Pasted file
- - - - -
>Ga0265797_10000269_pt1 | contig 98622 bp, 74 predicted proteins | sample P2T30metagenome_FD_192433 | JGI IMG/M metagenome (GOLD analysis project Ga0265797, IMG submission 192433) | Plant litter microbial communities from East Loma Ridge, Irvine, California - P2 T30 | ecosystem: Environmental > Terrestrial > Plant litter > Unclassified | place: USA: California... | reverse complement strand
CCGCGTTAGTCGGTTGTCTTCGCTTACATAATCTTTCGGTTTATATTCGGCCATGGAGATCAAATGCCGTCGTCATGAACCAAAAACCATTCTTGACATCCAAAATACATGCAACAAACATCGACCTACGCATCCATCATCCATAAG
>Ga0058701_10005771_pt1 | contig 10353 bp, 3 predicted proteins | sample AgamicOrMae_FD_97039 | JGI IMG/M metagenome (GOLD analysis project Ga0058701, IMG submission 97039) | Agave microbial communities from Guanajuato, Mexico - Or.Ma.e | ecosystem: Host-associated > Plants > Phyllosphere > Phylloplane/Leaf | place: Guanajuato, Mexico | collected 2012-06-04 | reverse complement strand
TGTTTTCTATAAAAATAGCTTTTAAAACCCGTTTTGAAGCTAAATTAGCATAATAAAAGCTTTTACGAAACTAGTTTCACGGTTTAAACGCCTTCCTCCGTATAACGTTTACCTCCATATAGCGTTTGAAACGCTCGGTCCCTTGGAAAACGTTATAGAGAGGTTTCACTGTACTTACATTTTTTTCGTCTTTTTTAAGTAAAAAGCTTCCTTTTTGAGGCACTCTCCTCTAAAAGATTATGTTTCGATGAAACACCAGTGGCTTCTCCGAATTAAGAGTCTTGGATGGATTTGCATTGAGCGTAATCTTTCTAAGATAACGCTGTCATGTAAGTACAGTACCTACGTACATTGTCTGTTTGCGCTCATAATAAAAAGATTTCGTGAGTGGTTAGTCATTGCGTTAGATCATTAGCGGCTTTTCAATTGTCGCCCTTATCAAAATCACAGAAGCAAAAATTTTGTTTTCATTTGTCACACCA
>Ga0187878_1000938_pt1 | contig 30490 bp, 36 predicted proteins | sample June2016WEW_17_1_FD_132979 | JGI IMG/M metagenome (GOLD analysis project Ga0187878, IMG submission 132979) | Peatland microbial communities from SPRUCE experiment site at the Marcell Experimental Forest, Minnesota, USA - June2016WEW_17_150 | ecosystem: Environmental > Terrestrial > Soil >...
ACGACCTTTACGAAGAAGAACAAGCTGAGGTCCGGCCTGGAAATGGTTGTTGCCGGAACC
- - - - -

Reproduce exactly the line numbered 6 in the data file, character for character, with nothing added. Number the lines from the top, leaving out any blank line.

ACGACCTTTACGAAGAAGAACAAGCTGAGGTCCGGCCTGGAAATGGTTGTTGCCGGAACC